country.  Carlos accepts the plan and contacts his family.

I.        Carlos' family notifies Diana of the need for a boat at a moment's notice.  She
turns to Michael, wracked by guilt mingled with elation and despair.  He is supportive,
tender, and willing to take any risk to assure her happiness as well as his own.  The boy
overhears them as Michael plots his course to Cuba.

J.        Carlos prepares the General's son for the secret adventure. A time is declared and
the General shows up to drive them to Mariel.  The General discloses his plans to his son.

K.        Responding to the notification of a set date and time of arrival, Michael starts
off for Cuba with Jake, who will function as both mate and crew.  Jake finds the boy stowed
away, too late to return to their point of departure.  Michael is preoccupied with weather
reports of storm warnings.

L.        Carlos, the General and his son arrive in Mariel.  The General negotiates their
departure but not without having to compromise their safety by accepting additional
passengers.  Michael, Jake and the boy arrive at the port.  A tender reunion between father
and son.

M.        Overloaded with anxious but hopeful souls, Michael sets off for America with his
precious cargo.  The weather reports prove all too true.  The storm that was brewing erupts
around them, plunging them into a life and death struggle with the sea.

N.        Just as it appears that they have survived the abating storm, a distress signal
from another boat is seen.  Gingerly maneuvering for survivors in unsteady waters, they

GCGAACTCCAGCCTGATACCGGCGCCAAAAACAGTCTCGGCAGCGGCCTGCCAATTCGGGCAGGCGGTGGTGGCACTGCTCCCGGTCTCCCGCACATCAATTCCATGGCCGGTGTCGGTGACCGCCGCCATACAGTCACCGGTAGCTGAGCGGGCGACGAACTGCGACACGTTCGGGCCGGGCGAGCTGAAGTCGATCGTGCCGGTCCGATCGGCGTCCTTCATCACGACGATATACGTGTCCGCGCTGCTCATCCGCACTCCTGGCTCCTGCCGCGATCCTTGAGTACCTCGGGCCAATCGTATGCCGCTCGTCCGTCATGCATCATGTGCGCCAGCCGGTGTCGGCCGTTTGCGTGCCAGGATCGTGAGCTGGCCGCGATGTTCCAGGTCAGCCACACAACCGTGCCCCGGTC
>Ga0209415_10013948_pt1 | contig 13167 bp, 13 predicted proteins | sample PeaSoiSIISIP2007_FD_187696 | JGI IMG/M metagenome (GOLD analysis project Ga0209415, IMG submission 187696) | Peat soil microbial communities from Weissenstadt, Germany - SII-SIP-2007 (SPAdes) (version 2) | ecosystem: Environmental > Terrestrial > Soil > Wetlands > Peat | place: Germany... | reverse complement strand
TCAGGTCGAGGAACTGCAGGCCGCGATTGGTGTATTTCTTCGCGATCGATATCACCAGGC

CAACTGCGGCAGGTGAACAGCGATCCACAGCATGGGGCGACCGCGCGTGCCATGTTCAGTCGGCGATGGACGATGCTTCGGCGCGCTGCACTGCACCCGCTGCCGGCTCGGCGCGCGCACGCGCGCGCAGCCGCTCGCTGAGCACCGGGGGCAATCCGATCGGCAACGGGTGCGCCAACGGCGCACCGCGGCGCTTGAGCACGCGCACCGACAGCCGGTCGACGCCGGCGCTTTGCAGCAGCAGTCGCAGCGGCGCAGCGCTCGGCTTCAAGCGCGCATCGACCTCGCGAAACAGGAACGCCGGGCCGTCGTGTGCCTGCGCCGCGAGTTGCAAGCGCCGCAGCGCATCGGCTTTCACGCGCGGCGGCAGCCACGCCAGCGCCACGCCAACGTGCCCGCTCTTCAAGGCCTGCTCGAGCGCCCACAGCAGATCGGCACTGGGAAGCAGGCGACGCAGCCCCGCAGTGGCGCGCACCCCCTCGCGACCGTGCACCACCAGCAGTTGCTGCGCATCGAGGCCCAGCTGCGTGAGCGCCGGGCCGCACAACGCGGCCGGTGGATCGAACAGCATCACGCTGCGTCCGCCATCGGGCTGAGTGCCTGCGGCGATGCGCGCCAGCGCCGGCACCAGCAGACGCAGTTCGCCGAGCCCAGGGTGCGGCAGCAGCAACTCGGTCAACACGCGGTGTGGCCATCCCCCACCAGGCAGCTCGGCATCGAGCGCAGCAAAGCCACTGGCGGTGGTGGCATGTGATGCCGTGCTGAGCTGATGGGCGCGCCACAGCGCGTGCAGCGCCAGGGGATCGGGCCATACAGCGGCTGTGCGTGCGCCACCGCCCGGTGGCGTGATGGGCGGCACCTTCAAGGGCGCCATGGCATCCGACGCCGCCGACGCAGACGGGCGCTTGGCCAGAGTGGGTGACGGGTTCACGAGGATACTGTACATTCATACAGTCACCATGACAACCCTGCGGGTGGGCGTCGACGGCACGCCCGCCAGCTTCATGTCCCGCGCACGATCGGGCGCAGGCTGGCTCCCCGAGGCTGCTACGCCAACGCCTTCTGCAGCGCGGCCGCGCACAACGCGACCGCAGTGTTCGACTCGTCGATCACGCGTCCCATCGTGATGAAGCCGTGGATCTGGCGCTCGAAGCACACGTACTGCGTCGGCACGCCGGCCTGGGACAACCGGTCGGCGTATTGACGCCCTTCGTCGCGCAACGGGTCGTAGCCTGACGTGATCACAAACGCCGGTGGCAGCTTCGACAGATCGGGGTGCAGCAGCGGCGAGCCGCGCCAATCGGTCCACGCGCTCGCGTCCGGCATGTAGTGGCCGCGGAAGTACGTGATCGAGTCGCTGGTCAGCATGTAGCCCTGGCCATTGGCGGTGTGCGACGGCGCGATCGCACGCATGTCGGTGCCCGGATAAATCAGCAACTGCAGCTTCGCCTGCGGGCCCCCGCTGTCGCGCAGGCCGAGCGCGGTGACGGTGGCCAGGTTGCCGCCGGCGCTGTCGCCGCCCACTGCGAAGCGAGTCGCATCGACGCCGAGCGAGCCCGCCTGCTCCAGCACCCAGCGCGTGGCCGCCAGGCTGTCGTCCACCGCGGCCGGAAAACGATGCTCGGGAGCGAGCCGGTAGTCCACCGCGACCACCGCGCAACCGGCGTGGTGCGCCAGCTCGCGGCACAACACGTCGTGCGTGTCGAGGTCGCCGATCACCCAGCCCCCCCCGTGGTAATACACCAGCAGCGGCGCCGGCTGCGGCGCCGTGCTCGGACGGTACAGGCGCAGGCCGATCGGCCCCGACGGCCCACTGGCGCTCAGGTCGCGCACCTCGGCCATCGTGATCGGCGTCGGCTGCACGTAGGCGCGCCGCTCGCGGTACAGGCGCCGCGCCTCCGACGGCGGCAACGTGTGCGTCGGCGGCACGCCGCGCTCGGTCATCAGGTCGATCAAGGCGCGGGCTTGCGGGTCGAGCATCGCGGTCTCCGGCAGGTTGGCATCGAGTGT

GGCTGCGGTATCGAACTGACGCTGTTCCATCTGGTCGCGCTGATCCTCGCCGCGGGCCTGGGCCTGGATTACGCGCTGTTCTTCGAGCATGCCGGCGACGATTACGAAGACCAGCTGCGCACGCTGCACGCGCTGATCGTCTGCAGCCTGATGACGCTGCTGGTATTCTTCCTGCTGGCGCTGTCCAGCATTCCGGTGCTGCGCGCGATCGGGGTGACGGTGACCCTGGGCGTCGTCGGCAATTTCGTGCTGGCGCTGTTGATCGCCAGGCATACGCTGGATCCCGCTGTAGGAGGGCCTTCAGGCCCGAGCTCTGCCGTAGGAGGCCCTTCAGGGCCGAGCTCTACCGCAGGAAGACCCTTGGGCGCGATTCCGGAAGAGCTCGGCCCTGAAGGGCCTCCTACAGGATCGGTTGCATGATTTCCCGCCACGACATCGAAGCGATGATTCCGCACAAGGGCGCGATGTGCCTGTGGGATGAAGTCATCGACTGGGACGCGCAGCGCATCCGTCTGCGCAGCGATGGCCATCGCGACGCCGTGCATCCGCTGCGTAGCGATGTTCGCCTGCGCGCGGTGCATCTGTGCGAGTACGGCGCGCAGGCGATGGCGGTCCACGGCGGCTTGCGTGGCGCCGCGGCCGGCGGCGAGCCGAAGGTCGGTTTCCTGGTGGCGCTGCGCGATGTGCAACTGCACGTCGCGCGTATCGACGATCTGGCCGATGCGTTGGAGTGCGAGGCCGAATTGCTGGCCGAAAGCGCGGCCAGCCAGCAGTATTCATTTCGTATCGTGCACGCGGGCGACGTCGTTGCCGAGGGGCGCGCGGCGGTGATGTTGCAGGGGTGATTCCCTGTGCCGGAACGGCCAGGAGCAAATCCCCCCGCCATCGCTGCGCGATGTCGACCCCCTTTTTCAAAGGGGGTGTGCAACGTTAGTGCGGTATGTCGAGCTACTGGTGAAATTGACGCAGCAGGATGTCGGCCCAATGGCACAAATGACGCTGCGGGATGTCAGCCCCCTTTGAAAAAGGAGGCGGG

manage to rescue three out of a total of fourteen.  On board the Bucephalus, a pregnant woman
gives birth, the crazy lunatic just rescued goes berserk, managing to wound Jake and Michael,
then throwing himself overboard in a final and fatal break with reality.

O.        Michael reflects on the future, on the dolphins he has befriended and on the stress
of recent events.  His wound is more serious than he realized.  

P.        EPILOGUE

It is ten years later in the Keys.  Diana and Carlos watch the boy, now a young man, play in
the surf with his incongruously blue-eyed ten year old sister, Esperanza.  They sip wine and
lean on each other in peaceful comfort, bolstered by the strength of their mutual love.  A
family united and made whole by their capacity to love and forgive. At dinner that evening,
Jake and his wife and another couple friend of Michael's raise their glasses in the usual
toast on these occasions:  "To the best captain, fisherman... the best man we've ever met,
Captain Michael Bean."
Mullet Joe                   Michael's friend

Mama Luna                Diana's grandmother

Paco                            Carlos' father

Dr. Llanos                   Camp Esperanza’s aged doctor

Pedro                           Owner, La Taberna de Pedro

Mariel refugees

Cuban military
home
A bitter-sweet romance rich in well-drawn and appealing characters, this is the story of a
love that redeems a man’s soul and changes many people’s lives.  From the Florida Keys of
the 70s and the Cuba of the Mariel boat lift to an Epilogue that brings the story into the
present, the author’s highly visual descriptive writing suggests the scenes of a movie on
each page.